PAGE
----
• Single-origin Sichuan pepper from Qingxi, Hanyuan, Sichuan, also known as Tribute Pepper
  • Fresh, cool citrus, with floral overtones
  • Mostly open seed pods and very few seeds
  • Recently harvested, non-irradiated and non-heat-treated
  • Intense fragrance, taste and numbing power
  • 2 ounces | 1 cup by volume
  • Sichuan Tribute Pepper (Hanyuan Sichuan Pepper, Qingxi Gong Jiao)

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  • Single-origin Sichuan pepper from Qingxi, Hanyuan, Sichuan, also known as Tribute Pepper
  • Fresh, cool citrus, with floral overtones
  • Mostly open seed pods and very few seeds
  • Recently harvested, non-irradiated and non-heat-treated
  • Intense fragrance, taste and numbing power
  • 2 ounces | 1 cup by volume
  • While we have always carried Hanyuan Sichuan pepper, as of the 2020 harvest we now have certified pepper from the village of Qingxi, the best of the best Hanyuan pepper. It is also called gong jiao, or Tribute Pepper, as it was a delicacy sent annually from Hanyuan to the emperor as tribute.

    Hanyuan pepper has a quite different taste than da hong pao, the other red Sichuan pepper that is popular in Sichuan in modern times, being brighter, lighter and more floral compared to da hong pao's warm, woodsy citrus.

    Premium red Sichuan pepper (formerly Szechuan pepper) should have a strong citrusy fragrance and taste as well as an intense numbing quality. Ours is particularly potent, as it has not undergone the once-required heat-treatment process that for so long robbed Sichuan pepper of some of its punch. We believe we are the first to (legally) bring in untreated peppercorns, since Chinese suppliers uniformly heat-treat for the U.S. market. 

    The peppercorns are hand-picked and dried by the farmers before our buyer chooses the best and and has them machine-sorted once and hand-sorted twice, as only the top grades are. This insures mostly opened seed pods and no seeds, which appear in abundance in lower-quality Sichuan pepper, though the Hanyuan pods are generally smaller and more delicate than da hong pao and tend to retain a few more seeds. We at The Mala Market hand-package them weekly.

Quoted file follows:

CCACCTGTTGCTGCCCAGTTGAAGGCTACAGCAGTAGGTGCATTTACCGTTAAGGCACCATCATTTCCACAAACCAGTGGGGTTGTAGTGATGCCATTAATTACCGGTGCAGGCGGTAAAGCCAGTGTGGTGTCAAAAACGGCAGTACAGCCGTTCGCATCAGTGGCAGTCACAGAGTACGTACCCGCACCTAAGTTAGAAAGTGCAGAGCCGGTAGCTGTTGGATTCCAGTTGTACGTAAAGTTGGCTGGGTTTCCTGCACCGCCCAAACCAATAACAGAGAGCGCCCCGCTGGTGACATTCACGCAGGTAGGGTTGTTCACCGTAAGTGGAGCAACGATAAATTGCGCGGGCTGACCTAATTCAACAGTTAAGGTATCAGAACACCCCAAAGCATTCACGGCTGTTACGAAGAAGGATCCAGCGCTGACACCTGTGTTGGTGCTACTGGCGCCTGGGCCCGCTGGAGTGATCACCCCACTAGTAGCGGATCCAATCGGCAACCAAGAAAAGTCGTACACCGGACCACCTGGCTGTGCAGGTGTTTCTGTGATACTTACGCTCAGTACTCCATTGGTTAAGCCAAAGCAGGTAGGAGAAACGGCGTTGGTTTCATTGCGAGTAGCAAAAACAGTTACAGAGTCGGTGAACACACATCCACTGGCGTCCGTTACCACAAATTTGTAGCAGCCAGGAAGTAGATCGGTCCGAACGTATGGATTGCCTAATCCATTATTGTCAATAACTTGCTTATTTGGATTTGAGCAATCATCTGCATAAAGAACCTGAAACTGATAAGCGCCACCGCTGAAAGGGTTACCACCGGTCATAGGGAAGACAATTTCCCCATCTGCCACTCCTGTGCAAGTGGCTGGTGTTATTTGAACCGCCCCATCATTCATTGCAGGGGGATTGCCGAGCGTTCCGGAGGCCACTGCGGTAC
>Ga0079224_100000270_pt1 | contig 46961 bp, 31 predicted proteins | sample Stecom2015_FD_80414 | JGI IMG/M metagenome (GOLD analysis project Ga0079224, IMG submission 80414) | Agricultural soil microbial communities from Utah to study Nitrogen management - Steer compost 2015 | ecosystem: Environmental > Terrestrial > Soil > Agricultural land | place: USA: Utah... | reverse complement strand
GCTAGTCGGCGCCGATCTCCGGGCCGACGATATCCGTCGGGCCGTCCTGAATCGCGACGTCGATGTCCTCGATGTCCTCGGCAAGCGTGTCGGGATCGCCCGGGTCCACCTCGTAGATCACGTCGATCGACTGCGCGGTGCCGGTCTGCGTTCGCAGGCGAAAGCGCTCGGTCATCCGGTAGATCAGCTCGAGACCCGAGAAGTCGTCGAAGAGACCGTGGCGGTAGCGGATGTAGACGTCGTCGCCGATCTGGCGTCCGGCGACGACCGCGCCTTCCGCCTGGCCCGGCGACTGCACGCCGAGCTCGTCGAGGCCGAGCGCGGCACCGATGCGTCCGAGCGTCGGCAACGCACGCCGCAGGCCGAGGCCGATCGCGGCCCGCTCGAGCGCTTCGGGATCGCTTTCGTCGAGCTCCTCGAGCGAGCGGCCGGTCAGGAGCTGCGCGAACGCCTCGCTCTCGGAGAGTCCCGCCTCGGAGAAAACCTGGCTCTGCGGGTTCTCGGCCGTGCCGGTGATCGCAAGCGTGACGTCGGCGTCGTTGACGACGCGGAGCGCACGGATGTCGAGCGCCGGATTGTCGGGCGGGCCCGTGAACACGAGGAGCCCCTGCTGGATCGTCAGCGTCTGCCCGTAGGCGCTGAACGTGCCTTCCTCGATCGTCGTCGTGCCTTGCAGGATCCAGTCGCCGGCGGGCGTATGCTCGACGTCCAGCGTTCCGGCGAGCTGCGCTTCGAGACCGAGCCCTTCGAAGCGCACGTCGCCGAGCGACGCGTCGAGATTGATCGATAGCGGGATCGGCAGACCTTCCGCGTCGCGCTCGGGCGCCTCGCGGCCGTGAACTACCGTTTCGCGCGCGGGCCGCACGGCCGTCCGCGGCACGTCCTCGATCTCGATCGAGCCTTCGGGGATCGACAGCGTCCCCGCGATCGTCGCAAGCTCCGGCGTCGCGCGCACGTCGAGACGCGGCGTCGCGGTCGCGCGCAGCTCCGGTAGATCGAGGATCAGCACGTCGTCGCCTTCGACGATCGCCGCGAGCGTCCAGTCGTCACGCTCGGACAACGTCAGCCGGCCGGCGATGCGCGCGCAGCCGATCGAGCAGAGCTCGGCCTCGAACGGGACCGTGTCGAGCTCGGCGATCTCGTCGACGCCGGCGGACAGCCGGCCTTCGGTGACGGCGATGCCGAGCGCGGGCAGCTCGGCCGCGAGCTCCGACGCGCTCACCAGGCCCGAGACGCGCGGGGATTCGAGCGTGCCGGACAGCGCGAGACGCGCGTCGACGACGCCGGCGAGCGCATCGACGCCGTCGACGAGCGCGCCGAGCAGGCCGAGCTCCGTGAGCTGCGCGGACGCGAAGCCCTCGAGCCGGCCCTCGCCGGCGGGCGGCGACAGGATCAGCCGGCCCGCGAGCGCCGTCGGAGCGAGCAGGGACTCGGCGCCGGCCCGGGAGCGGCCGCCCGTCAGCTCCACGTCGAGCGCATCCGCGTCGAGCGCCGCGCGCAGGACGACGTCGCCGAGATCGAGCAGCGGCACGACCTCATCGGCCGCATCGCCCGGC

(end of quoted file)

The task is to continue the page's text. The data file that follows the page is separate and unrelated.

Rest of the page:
Usage: Sichuan peppercorns should not be eaten whole unless you want a real jolt, but they are fairly easy to eat around in dishes that use them whole. More frequently they are toasted and ground to a coarse or fine powder. Alternatively, you can heat them in hot oil to infuse the flavor and remove the peppercorns altogether.

    To grind: Sort Sichuan peppercorns and discard any stray black seeds, twigs or thorns. Toast in a dry skillet or toaster oven until pods start to smell very fragrant, but do not brown them. Let peppercorns cool, then grind in a spice or coffee grinder or in a mortar and pestle to your desired coarseness. If you desire a fine powder, sift out any yellow husks that don't break down. Sichuan pepper powder will retain its potent flavor and numbing punch for only a few weeks, so grind in small batches.

    Go here for more information on Sichuan pepper and here to find recipes for numerous Sichuan dishes that feature hua jiao. 

    To learn more about the history of Sichuan pepper in the U.S. and current sourcing in China, read this article we reported for Roads & Kingdoms and Slate. It includes writing and photos from our trip to Qingxi to see the home of Tribute Pepper and meet the farmers who grow it. 

    Source: Grown in Qingxi village, Hanyuan county, Sichuan province
    Size: 2 ounces (57 grams); 1 cup by volume
    Ingredients: Single-origin Sichuan pepper. No additives or preservatives. Non-irradiated and non heat-treated